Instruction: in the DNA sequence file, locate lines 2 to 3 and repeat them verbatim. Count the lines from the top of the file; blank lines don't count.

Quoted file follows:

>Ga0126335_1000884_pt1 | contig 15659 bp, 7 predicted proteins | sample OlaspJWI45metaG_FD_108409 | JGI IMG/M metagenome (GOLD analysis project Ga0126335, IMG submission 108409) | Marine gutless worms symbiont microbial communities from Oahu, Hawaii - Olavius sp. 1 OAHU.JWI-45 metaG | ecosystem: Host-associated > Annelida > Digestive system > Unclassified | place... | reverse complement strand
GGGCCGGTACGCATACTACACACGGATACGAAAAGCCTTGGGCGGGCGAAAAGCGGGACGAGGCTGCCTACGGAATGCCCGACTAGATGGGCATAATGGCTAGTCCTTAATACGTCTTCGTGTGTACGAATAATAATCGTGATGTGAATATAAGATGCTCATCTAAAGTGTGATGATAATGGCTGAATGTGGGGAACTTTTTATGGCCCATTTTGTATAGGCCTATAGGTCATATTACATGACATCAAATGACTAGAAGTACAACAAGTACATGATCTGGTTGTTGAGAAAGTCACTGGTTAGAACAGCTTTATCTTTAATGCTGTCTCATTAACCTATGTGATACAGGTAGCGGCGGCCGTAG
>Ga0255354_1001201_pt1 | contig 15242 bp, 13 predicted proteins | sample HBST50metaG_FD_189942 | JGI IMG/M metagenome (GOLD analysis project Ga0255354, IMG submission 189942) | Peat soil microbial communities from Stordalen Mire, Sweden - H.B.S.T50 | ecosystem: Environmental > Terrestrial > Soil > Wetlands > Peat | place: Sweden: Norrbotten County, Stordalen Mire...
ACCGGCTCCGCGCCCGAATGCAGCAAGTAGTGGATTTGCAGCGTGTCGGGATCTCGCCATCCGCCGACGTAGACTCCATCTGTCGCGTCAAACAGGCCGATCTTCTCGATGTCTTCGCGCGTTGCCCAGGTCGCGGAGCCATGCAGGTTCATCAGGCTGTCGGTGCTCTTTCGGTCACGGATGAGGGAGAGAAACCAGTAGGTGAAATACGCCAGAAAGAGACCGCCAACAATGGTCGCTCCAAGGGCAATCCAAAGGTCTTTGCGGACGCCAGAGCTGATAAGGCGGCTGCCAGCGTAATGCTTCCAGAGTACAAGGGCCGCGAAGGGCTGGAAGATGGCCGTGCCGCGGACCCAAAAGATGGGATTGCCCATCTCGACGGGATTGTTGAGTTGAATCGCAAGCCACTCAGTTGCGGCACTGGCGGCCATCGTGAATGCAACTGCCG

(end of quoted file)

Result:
GGGCCGGTACGCATACTACACACGGATACGAAAAGCCTTGGGCGGGCGAAAAGCGGGACGAGGCTGCCTACGGAATGCCCGACTAGATGGGCATAATGGCTAGTCCTTAATACGTCTTCGTGTGTACGAATAATAATCGTGATGTGAATATAAGATGCTCATCTAAAGTGTGATGATAATGGCTGAATGTGGGGAACTTTTTATGGCCCATTTTGTATAGGCCTATAGGTCATATTACATGACATCAAATGACTAGAAGTACAACAAGTACATGATCTGGTTGTTGAGAAAGTCACTGGTTAGAACAGCTTTATCTTTAATGCTGTCTCATTAACCTATGTGATACAGGTAGCGGCGGCCGTAG
>Ga0255354_1001201_pt1 | contig 15242 bp, 13 predicted proteins | sample HBST50metaG_FD_189942 | JGI IMG/M metagenome (GOLD analysis project Ga0255354, IMG submission 189942) | Peat soil microbial communities from Stordalen Mire, Sweden - H.B.S.T50 | ecosystem: Environmental > Terrestrial > Soil > Wetlands > Peat | place: Sweden: Norrbotten County, Stordalen Mire...